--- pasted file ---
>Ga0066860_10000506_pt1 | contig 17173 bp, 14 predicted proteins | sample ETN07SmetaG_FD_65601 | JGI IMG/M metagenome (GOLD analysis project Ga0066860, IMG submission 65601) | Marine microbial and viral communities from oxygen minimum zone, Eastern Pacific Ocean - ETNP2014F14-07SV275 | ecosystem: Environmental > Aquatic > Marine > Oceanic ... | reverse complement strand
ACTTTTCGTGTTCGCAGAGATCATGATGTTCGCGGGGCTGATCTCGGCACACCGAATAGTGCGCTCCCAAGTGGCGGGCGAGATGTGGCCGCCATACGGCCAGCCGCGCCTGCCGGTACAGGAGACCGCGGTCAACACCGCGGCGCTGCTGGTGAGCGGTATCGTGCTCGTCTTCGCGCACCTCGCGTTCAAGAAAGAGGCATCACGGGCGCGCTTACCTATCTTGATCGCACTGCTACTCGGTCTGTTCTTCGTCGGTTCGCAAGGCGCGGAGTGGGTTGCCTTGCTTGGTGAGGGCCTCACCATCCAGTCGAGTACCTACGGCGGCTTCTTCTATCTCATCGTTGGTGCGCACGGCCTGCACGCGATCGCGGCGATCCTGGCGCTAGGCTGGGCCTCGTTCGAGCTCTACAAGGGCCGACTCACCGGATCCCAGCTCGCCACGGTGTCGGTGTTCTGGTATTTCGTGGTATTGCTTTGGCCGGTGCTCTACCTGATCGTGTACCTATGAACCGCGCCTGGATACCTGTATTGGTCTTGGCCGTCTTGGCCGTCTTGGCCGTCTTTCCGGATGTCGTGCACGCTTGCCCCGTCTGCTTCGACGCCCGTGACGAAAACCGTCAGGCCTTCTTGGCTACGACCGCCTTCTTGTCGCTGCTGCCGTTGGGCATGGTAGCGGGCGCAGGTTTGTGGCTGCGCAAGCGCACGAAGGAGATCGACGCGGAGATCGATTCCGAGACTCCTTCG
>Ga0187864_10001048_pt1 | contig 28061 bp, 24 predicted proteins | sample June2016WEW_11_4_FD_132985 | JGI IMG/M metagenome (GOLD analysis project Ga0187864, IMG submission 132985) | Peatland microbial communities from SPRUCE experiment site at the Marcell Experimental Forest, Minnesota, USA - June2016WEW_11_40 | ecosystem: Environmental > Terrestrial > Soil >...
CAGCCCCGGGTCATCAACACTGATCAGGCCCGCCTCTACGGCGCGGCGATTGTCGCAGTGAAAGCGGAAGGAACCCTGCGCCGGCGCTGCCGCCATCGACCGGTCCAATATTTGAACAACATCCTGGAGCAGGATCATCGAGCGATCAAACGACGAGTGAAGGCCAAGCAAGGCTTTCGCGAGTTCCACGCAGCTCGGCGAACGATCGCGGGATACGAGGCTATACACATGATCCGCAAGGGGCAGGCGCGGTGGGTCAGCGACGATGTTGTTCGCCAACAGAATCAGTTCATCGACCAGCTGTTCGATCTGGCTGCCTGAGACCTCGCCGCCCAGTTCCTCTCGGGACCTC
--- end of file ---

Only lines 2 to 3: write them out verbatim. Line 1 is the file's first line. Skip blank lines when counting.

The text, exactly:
ACTTTTCGTGTTCGCAGAGATCATGATGTTCGCGGGGCTGATCTCGGCACACCGAATAGTGCGCTCCCAAGTGGCGGGCGAGATGTGGCCGCCATACGGCCAGCCGCGCCTGCCGGTACAGGAGACCGCGGTCAACACCGCGGCGCTGCTGGTGAGCGGTATCGTGCTCGTCTTCGCGCACCTCGCGTTCAAGAAAGAGGCATCACGGGCGCGCTTACCTATCTTGATCGCACTGCTACTCGGTCTGTTCTTCGTCGGTTCGCAAGGCGCGGAGTGGGTTGCCTTGCTTGGTGAGGGCCTCACCATCCAGTCGAGTACCTACGGCGGCTTCTTCTATCTCATCGTTGGTGCGCACGGCCTGCACGCGATCGCGGCGATCCTGGCGCTAGGCTGGGCCTCGTTCGAGCTCTACAAGGGCCGACTCACCGGATCCCAGCTCGCCACGGTGTCGGTGTTCTGGTATTTCGTGGTATTGCTTTGGCCGGTGCTCTACCTGATCGTGTACCTATGAACCGCGCCTGGATACCTGTATTGGTCTTGGCCGTCTTGGCCGTCTTGGCCGTCTTTCCGGATGTCGTGCACGCTTGCCCCGTCTGCTTCGACGCCCGTGACGAAAACCGTCAGGCCTTCTTGGCTACGACCGCCTTCTTGTCGCTGCTGCCGTTGGGCATGGTAGCGGGCGCAGGTTTGTGGCTGCGCAAGCGCACGAAGGAGATCGACGCGGAGATCGATTCCGAGACTCCTTCG
>Ga0187864_10001048_pt1 | contig 28061 bp, 24 predicted proteins | sample June2016WEW_11_4_FD_132985 | JGI IMG/M metagenome (GOLD analysis project Ga0187864, IMG submission 132985) | Peatland microbial communities from SPRUCE experiment site at the Marcell Experimental Forest, Minnesota, USA - June2016WEW_11_40 | ecosystem: Environmental > Terrestrial > Soil >...